JOINT BASE LANGLEY-EUSTIS, Va. — The Army is celebrating the one-year anniversary of the Future Soldier Preparatory Course on August 8, 2023, a pilot program intended to help America’s youth overcome academic and physical fitness barriers to service and meet or exceed the Army’s accession standards.
The Army launched this innovative new program in response to the most challenging recruiting environment since the start of the all-volunteer force in 1973, brought on by a shrinking pool of qualified American youth and impacts from the COVID-19 pandemic.
“The results from the Future Soldier Preparatory Course have been very encouraging, providing more than 8,800 young men and women a path to serve in our all-volunteer force,” said Gen. Gary M. Brito, the commanding general for U.S. Army Training and Doctrine Command. “The Army will continue to find innovative ways to invest in individuals who have the desire and passion to serve but may need help in meeting the Army’s enlistment standards, which we have not and will not lower.”
The course consists of two tracks — fitness and academic. The academic track focuses on improving word knowledge, reading comprehension, arithmetic reasoning and test-taking skills to help students improve their Armed Services Vocational Aptitude Battery, or ASVAB, scores. In the fitness track, students are educated on the five Holistic Health and Fitness readiness domains — physical, mental, nutrition, sleep and spiritual readiness — to help them meet the Army’s enlistment body fat composition standards.
Recruits can participate in a single track or both based on their personal needs.
Both tracks have a 95% graduation rate over the first year of the program, with students in the academic track increasing their ASVAB scores by an average of 18.5 points and students in the fitness track losing an average of 1.7% of body fat per week.
The pilot program was initially stood up at Fort Jackson, South Carolina and was expanded to Fort Moore, Georgia (formerly Fort Benning) in January 2023.
“We are incredibly proud of the instructors and cadre for preparing and building quality recruits, but ultimately the credit for this program’s success goes to the students”, said Brig. Gen. Jason E. Kelly, the Fort Jackson commanding general. “The Future Soldier Prep Course is where desire meets investment, and everyday these young men and women show that when provided the right resources and training, they are able to perform and meet or exceed the standards expected of every Soldier.”
While the numbers clearly show the program is delivering for the Army, it is also helping many young Americans who may have struggled with meeting enlistment standards realize their dream of serving their nation as a professional Soldier.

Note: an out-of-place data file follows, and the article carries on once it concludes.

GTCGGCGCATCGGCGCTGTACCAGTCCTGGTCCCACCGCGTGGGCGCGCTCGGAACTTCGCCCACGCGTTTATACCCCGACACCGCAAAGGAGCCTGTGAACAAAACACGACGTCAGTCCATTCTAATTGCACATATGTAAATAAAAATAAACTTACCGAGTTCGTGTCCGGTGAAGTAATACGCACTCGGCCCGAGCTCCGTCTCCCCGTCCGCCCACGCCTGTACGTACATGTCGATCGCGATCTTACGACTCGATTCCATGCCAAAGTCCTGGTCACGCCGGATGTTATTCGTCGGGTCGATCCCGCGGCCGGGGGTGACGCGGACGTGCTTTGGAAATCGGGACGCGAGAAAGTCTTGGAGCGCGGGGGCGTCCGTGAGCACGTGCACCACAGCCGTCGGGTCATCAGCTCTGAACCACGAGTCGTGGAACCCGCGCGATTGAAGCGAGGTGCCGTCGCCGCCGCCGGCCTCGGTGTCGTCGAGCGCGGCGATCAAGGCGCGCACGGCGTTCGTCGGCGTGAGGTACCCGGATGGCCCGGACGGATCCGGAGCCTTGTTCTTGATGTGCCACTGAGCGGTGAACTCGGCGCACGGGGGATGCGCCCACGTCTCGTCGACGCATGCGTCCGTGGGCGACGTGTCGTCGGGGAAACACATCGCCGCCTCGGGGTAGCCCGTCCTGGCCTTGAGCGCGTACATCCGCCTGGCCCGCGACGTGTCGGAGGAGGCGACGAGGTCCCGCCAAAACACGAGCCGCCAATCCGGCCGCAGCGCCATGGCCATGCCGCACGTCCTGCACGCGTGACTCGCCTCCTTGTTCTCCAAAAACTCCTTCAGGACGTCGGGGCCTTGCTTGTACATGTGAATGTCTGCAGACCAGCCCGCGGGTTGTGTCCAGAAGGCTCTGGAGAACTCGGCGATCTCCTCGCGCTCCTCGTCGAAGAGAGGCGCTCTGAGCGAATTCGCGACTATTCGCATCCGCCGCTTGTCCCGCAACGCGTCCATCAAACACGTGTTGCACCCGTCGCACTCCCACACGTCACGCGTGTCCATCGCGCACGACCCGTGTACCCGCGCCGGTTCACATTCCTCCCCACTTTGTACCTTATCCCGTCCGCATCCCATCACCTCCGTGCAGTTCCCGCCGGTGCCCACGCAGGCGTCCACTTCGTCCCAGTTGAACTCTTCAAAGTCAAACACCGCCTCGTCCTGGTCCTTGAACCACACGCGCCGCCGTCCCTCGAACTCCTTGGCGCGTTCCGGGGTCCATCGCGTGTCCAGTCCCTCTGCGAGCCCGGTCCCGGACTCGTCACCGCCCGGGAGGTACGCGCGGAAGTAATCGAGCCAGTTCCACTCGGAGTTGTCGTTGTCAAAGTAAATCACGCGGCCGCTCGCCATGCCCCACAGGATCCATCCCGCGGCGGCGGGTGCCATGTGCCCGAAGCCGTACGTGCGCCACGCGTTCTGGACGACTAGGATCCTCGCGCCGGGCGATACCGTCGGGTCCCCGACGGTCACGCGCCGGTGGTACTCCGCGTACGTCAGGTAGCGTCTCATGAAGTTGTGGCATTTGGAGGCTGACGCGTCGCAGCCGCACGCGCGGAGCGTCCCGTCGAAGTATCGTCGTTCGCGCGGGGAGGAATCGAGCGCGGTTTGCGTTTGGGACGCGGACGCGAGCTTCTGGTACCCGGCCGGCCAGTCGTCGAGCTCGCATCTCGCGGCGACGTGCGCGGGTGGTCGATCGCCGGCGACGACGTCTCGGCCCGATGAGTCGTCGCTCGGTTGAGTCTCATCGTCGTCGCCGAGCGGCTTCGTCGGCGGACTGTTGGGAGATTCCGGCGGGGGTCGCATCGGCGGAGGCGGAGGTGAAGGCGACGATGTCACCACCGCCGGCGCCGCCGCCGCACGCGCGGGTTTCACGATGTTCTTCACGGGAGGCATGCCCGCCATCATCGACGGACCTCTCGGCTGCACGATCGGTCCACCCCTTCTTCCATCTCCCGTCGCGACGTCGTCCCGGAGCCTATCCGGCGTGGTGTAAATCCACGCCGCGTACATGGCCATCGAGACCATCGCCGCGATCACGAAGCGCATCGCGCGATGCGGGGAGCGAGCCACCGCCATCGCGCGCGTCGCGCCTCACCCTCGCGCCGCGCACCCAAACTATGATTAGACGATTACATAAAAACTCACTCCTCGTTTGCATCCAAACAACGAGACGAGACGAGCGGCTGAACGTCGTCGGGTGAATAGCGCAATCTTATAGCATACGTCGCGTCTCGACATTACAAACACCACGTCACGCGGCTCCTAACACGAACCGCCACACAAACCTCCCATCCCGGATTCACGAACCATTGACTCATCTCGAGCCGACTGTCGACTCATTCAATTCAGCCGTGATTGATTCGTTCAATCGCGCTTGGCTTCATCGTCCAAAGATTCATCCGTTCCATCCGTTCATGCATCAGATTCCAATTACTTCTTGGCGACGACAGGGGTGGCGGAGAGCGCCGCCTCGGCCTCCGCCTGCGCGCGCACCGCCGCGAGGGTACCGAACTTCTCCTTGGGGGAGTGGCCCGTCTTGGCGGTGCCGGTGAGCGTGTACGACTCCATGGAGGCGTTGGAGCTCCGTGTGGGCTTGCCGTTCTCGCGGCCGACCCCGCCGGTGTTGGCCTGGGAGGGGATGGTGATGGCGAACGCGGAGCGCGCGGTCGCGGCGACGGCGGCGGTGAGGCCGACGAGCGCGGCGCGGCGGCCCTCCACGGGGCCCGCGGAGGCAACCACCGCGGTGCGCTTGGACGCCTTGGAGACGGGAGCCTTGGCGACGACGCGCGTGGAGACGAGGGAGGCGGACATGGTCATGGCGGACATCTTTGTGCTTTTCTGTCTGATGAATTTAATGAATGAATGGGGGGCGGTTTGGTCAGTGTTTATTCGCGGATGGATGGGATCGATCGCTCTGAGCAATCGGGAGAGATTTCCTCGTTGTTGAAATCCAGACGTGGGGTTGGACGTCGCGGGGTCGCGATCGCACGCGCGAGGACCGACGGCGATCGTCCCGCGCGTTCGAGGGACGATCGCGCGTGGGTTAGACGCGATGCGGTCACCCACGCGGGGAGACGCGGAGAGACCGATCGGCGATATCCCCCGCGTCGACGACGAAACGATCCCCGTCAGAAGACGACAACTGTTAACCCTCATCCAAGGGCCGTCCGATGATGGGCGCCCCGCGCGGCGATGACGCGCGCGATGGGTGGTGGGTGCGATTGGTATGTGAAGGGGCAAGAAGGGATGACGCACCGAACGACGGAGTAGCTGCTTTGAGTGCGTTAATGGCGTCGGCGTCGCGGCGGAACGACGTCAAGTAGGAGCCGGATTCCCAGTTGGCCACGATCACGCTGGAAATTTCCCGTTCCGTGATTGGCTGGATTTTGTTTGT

“The course meant a lot to me,” said Pvt. Elysette Ortiz, who increased her ASVAB score by 22 points while in the program and graduated from basic training in November. “I spent a lot of time trying to get into the Army. This program helped me make it to this point.”
Friends and family have also seen firsthand how much this program has done for their loved ones in such a short amount of time.
“As someone who doesn’t test well, it was hard seeing her come back time and again from taking the ASVAB test,” said Carrie Speikers, Ortiz’s aunt. “So when this program came about, it opened up a world of opportunity for her so she could reach her dreams and become a Soldier, which is all she’s ever wanted to do.”
Pvt. Tyra Winters was about 6% over the enlistment body fat standard before she attended the course’s fitness track. She has since graduated both the course and basic training on her way to becoming a dental specialist.
“I'm actually an example of someone who didn't lose any weight but lost body fat percentage and inches,” said Winters. “They tell you right off the bat it’s not a weight loss program. It sets you up with literally the formula for success, you just have to be open minded and trust yourself to do it.”
Graduates from the academic track are also able to re-negotiate their enlistment contracts and may qualify for a different military occupational specialty or additional incentives.
Over the past year, the Army has given out more than $15.5 million in bonuses to Future Soldier Preparatory Course graduates.
“I started with an ASVAB score of 38 and my MOS was 91B, which is a wheeled vehicle mechanic,” said Pvt. Nia Bautista, a recent graduate of the course at Fort Moore. “Through the program, I was able to increase my ASVAB score to 90 and qualified to change my job to MOS 68W, which is a combat medic. I qualified for a bonus of $7,500 and for Airborne School.”
The success of the program thus far is reflected in the little victories recruits celebrate along the way as they make progress toward meeting their personal goals.
“I have seen positive results. I’ve lost an inch on my waist and about ten pounds,” said Pvt. Jeremiah Martin, who recently graduated from the fitness track. “I feel like I’m constantly getting stronger every day.”
The Army will continue to assess and scale the Future Soldier Preparatory Course to ensure we are successfully preparing and building quality recruits.
“Every day we have new examples of someone overcoming their personal obstacles, realizing their full potential, and fulfilling their dream of serving our great Army,” stated Brito. “The Army will continue to find opportunities for more volunteers to serve without sacrificing the quality needed across the force, so they can be all that they can be.”